# Can $U\Sigma U^T \preceq UVSV^TU^T$ lead to $( UVS^{-1}V^TU^T )^2 \preceq (U\Sigma^{-1} U^T)^2$? [duplicate]

This question already has an answer here:

Can $U\Sigma U^T \preceq UVSV^TU^T$ lead to $( UVS^{-1}V^TU^T )^2 \preceq (U\Sigma^{-1} U^T)^2$?

where $UU^T=U^TU=VV^T=V^TV=I$ and $\Sigma, S$ are square matrix only with positive elements in its diagonal and the other elements are zero, and (X)^2 is a simplified notation for matrix multiplication $XX$.

My problem is more complicated compared with Can $U\Sigma U^T \preceq UVSV^TU^T$ lead to $UVS^{-1}V^TU^T \preceq U\Sigma^{-1} U^T$?

and the difference between my problem and the previous similar one If $A^2\succ B^2$, then necessarily $A\succ B$ lie in that the two matrices in my problems have some relation while the two matrices in the above link are arbitrary.

## marked as duplicate by user1551 linear-algebra StackExchange.ready(function() { if (StackExchange.options.isMobile) return; $('.dupe-hammer-message-hover:not(.hover-bound)').each(function() { var$hover = $(this).addClass('hover-bound'),$msg = $hover.siblings('.dupe-hammer-message');$hover.hover( function() { $hover.showInfoMessage('', { messageElement:$msg.clone().show(), transient: false, position: { my: 'bottom left', at: 'top center', offsetTop: -7 }, dismissable: false, relativeToBody: true }); }, function() { StackExchange.helpers.removeMessages(); } ); }); }); Oct 5 '15 at 15:49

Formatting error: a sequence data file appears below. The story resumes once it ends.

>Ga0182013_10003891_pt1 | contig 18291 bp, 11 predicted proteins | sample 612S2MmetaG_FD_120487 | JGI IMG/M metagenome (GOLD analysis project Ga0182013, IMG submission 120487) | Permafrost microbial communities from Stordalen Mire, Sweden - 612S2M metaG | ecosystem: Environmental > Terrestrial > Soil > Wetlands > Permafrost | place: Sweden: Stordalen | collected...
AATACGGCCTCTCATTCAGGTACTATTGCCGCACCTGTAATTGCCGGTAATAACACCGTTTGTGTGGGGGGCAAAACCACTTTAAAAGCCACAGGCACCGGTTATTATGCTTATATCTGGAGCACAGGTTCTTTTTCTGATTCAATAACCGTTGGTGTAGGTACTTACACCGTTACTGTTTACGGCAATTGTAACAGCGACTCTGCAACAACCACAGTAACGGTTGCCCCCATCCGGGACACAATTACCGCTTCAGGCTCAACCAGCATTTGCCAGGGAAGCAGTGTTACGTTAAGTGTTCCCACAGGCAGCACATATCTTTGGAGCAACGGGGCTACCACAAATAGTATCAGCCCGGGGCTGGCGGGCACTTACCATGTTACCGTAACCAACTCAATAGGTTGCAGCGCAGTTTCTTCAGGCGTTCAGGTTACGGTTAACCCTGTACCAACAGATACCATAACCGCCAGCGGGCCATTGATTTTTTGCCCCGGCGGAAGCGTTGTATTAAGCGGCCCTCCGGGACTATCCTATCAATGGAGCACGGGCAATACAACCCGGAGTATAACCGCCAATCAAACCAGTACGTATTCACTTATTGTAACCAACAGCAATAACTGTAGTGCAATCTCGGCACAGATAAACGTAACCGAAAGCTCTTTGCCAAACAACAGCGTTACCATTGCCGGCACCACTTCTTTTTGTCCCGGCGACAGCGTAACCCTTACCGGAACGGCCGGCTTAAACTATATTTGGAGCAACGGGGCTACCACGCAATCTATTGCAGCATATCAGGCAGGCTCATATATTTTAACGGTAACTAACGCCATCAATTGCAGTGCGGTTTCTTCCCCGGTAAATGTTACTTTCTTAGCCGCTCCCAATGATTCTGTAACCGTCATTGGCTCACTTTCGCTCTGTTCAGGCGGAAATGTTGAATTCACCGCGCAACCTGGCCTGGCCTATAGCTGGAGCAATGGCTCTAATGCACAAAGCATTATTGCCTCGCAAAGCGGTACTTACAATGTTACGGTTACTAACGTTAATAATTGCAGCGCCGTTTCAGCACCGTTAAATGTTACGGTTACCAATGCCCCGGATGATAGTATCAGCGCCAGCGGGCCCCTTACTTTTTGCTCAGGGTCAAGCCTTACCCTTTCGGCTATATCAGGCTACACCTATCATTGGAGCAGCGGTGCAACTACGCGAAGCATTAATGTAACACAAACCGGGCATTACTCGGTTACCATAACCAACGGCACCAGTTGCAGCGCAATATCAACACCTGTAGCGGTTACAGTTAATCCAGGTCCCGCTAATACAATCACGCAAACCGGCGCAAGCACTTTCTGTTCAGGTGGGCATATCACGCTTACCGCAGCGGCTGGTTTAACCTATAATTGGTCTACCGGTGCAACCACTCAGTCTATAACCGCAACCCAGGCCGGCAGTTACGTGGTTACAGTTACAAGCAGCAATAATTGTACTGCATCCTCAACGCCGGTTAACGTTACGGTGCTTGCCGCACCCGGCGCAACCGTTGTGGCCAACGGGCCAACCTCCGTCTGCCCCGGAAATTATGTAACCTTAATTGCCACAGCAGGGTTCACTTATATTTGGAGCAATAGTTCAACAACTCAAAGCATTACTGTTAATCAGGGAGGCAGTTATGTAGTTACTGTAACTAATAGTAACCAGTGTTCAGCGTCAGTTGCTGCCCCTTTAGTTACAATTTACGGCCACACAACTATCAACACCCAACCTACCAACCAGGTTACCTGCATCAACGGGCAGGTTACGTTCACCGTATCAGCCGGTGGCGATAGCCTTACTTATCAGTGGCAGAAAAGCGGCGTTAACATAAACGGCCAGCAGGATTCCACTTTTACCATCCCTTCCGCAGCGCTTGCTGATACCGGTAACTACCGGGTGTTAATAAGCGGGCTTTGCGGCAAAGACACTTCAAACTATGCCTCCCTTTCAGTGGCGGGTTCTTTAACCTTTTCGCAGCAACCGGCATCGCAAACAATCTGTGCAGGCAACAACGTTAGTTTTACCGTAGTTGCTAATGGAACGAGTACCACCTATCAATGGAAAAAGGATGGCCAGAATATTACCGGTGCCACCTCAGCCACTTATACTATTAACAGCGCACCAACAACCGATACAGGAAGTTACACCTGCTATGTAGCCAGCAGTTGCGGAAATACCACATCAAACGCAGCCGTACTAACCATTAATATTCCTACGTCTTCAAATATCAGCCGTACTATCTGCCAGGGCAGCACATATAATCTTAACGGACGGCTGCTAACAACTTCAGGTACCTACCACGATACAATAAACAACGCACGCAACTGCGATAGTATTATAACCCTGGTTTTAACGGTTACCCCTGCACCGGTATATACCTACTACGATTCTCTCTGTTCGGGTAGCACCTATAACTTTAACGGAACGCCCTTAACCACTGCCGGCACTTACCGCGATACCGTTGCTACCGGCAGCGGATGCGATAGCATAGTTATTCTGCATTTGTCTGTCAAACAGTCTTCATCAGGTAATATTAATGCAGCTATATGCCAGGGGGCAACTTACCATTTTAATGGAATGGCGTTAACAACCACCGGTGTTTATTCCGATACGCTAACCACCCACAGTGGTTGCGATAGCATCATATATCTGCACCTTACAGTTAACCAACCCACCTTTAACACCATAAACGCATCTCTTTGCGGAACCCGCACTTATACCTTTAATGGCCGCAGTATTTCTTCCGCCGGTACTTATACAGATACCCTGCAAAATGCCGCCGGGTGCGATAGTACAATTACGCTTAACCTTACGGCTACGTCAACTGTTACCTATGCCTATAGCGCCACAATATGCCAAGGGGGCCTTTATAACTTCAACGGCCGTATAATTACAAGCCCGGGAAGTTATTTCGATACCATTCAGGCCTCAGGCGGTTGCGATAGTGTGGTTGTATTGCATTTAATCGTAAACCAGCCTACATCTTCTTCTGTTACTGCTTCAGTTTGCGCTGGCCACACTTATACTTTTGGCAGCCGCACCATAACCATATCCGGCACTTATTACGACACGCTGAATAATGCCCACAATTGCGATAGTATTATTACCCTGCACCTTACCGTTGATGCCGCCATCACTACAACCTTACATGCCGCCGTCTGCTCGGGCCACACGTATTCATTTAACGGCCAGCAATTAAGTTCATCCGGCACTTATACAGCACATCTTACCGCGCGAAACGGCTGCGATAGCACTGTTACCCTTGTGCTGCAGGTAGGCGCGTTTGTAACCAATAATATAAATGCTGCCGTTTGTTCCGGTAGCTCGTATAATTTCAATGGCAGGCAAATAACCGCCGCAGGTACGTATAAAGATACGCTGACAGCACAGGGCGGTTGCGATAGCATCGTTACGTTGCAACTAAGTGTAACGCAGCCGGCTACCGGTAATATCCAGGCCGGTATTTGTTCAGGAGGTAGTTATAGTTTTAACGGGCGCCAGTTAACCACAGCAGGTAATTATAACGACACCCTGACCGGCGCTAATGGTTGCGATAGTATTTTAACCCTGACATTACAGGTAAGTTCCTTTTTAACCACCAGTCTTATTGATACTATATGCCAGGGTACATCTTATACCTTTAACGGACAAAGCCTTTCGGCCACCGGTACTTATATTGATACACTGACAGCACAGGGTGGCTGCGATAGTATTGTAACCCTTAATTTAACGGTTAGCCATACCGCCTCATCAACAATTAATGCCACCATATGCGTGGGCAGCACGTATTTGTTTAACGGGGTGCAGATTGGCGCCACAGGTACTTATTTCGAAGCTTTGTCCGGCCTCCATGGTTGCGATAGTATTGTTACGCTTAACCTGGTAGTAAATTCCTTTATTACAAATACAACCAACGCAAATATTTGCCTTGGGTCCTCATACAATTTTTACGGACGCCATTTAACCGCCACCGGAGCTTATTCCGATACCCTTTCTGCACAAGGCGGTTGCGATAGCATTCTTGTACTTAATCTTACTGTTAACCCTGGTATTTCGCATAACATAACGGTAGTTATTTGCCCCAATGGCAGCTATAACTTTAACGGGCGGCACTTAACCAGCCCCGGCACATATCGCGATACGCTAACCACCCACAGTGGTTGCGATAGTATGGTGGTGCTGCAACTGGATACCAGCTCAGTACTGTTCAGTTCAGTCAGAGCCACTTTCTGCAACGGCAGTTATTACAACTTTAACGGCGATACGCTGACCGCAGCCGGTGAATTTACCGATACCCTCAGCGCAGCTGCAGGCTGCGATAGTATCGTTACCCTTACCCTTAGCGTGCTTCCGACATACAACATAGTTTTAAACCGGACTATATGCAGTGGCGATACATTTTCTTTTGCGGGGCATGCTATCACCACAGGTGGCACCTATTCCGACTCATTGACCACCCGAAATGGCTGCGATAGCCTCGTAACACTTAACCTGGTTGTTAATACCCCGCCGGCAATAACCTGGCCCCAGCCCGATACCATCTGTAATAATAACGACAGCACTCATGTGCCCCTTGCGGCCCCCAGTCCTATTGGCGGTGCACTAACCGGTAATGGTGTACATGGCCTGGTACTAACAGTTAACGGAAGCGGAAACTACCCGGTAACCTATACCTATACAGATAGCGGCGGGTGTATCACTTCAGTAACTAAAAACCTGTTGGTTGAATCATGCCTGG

• It is a duplicate. Despite the title, Q510895 asks whether (a) "$A^2\succ B^2 \Rightarrow A\succ B$" and (b) its converse are true or not. Now, from your previous question, you should know that $U\Sigma U^T \preceq UVSV^TU^T$ is equivalent to $UVS^{-1}V^TU^T \preceq U\Sigma^{-1} U^T$. So, if you put $A=UVS^{-1}V^TU^T$ and $B=U\Sigma^{-1} U^T$, you are asking whether $A\preceq B$ implies that $A^2\preceq B^2$. This is the limiting case of part (b) of Q510895, hence effectively a duplicate. – user1551 Oct 5 '15 at 17:05
• Olivia, I see where you came from now. Unfortunately you seem to have some misunderstandings. (1) Real invertible matrices always share the same column space, which is the whole space $\mathbb R^n$. This is true in your question as well as in Q510895. (2) In general, any two real symmetric invertible matrices $A$ and $B$ can be real orthogonally diagonalised as $A=WD_1W^T$ and $B=UD_2U^T$. Let $V=U^TW$, we get $A=UVD_1V^TU^T$. So, the decomposition in your question has nothing special at all. – user1551 Oct 6 '15 at 7:50